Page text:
Kindle Ownership: Personal Reflections

I’ve used eReaders for a long time now, and enjoyed them since the start, but the overall pattern of my reading didn’t really change much until I got my Kindle. To this day I have at least several hundred paperbacks in my collection. Since getting the Kindle, I’ve added perhaps a dozen to the pile and gotten rid of quite a few that were falling apart.  Employees at bookstores often make jokes about paperback “collections” since, as most heavy readers already know, the Mass Market Paperback format simply isn’t designed to last very long.  Grabbing a Kindle helped with that a bit since it lets me reread my favorites endlessly, pick up new things on a whim without worrying about how much space I have available, and simply change my mind and read something else on a given day.  I’m one of those people who reads several books concurrently, but who wants to carry around four books at once, on the chance that you’ll be in the mood for the wrong one?  I’ll always love hardcover books, and my buying habits haven’t changed where those are concerned, but when it comes to variety, reuse, convenience, and portability(something that is extremely important if you move a lot given that paper is surprisingly heavy), I’m not likely to go back.  It’s not a sales pitch, not an argument against those who don’t want to make the switch yet, just what I’ve experienced and I feel that I’ve gained.

2 thoughts on “Kindle Ownership: Personal Reflections

  1. The Kindle is the first e-reader I’ve seen that I would actually want to own. My primary concerns for reading (a major hobby and entertainment for me!) are:

    1) I can easily see the page, in the same places I would read a book
    2) I can buy books without having to have a computer.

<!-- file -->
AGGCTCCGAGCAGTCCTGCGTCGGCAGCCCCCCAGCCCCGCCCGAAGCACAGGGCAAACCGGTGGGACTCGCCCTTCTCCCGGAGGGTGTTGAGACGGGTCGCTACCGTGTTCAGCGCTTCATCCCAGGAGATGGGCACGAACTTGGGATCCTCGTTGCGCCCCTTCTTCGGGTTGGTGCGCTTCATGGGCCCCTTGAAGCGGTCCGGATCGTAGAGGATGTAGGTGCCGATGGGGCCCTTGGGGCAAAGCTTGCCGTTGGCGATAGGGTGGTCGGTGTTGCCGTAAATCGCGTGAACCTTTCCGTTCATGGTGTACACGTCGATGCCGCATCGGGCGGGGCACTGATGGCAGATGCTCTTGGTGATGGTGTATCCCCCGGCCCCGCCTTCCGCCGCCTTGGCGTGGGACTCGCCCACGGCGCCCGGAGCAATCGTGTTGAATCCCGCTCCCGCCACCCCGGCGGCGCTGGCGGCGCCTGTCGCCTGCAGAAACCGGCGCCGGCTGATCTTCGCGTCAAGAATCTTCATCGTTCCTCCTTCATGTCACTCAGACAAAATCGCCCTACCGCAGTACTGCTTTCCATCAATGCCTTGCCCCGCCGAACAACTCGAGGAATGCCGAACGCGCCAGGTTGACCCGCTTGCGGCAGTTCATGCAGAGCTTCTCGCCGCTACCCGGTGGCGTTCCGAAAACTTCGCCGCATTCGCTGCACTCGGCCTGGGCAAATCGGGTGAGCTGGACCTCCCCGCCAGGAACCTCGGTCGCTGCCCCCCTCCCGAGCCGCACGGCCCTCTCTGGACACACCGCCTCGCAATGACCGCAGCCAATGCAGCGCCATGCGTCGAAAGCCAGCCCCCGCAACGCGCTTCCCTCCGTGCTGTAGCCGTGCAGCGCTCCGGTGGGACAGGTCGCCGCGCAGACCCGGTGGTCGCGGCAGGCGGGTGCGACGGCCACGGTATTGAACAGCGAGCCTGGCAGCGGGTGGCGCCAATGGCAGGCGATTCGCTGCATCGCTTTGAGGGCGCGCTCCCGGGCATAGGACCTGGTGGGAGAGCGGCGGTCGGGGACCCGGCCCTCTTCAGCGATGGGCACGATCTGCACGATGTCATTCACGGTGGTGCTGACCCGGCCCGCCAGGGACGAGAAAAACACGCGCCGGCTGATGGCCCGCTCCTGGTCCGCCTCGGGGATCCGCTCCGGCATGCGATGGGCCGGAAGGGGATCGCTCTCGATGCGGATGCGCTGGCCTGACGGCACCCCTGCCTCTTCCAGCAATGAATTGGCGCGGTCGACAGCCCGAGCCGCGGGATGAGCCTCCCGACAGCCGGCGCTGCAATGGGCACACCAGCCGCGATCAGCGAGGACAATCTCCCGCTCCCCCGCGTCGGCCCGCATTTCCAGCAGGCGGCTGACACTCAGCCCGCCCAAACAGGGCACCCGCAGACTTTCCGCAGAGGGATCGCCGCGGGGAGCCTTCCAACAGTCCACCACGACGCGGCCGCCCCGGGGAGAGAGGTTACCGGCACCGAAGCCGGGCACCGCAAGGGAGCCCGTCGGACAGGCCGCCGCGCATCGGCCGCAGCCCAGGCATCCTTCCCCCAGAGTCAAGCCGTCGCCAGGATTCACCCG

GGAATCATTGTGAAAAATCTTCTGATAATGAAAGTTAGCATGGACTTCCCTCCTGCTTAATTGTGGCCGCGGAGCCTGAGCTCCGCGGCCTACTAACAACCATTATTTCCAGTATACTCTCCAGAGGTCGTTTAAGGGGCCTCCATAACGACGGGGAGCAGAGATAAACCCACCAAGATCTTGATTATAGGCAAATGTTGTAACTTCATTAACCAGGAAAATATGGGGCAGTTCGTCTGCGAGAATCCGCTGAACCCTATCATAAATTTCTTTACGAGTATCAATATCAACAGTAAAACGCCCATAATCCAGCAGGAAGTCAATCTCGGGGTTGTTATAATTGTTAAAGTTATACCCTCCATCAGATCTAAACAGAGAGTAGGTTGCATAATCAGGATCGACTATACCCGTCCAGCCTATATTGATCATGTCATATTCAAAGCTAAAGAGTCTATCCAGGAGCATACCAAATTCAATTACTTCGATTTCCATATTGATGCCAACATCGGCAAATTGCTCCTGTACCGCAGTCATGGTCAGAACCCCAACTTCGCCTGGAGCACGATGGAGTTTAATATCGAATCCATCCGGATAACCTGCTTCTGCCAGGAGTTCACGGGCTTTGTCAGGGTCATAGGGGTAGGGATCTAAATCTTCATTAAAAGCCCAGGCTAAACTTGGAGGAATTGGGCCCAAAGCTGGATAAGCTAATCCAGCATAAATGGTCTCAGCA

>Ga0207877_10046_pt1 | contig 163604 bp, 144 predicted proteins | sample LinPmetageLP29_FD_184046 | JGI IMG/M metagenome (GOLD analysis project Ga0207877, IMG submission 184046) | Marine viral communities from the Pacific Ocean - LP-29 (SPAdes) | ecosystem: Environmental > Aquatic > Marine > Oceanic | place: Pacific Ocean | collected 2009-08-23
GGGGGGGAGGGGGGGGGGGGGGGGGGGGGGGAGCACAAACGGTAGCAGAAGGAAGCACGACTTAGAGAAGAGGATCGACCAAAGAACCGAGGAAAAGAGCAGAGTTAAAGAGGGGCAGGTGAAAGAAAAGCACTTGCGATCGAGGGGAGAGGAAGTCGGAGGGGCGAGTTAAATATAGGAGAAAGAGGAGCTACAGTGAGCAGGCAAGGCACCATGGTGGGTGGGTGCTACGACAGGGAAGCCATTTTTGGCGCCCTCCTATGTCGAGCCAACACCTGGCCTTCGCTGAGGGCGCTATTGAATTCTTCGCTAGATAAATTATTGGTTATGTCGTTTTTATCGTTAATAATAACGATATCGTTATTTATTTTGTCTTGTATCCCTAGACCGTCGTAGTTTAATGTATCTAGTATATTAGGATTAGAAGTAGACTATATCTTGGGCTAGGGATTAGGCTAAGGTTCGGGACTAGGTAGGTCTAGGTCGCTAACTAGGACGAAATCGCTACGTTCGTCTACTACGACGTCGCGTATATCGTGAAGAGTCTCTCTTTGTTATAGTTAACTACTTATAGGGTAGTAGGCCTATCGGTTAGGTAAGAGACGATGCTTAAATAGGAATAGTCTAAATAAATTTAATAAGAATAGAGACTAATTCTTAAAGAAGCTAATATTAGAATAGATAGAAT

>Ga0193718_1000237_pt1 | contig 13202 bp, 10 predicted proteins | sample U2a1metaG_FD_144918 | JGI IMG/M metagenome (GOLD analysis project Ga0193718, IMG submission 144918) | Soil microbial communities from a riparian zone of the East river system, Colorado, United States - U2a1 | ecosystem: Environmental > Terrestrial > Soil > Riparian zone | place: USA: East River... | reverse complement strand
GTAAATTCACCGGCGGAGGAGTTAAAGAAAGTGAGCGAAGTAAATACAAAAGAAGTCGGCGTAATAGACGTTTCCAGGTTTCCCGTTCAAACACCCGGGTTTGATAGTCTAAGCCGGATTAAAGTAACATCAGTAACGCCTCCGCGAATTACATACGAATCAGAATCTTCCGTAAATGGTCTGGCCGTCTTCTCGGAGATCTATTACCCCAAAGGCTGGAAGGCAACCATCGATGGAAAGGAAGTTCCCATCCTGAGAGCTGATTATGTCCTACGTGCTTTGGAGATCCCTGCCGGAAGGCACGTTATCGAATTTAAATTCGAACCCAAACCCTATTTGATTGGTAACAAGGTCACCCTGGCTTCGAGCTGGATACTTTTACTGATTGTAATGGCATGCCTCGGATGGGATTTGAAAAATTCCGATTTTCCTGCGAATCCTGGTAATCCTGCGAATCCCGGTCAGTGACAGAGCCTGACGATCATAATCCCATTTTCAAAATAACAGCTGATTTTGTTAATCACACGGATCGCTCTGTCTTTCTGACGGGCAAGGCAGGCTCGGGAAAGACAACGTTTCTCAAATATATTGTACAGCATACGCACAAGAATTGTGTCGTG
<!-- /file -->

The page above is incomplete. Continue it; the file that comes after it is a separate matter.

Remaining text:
3) If my device is trashed, I can get my purchased content back without additional cost beyond a new device
    4) I can store, or not store, books on the device
    5) I can lock some content away, so the device can safely be borrowed by my visiting young nieces and nephews.

    The Kindle does most of these, and I am very happy with the one I bought last year. With the addition of collections, it is much easier to find my content. I rarely buy paper books anymore – I have to REALLY want them, and they have to be VERY unlikely to come out for Kindle, before I will. The sample feature, which I had never considered before, has turned out to be fantastic – I now read many authors I would previously not have ever looked at, because I could just download a chapter or two and not buy before knowing I’d get any enjoyment. I have also avoided a few books that looked good, but turned out to be terrible upon reading the sample, so I’m pleased both in a positive and negative feedback way.

    All in all – this is the first e-reader I would have bought. I did buy it, and while there are a couple of others on the market that I might have gotten were they available two years ago, I’m very happy with this one. And if a Mirasol-display version comes out? I may have to break down and get a second one…

  2. My Kindle was a gift from my daughter for my 60th birthday. I would have bought one myself but it wasn’t high on my list since my financial situation is a little tight at the moment.

    It’s a great device and being able to buy and download books while reading in bed still gives me a kick. I’m sure in the not too distant future all students will have their text books and reading assignments on similar devices.

    I play the piano and do a lot of reading while practicing. With conventional books I would have to use rubber bands or clothes pins to hold pages in place. With a Kindle it just sits on my music rack and I press a button for the next page. Small pleasures.

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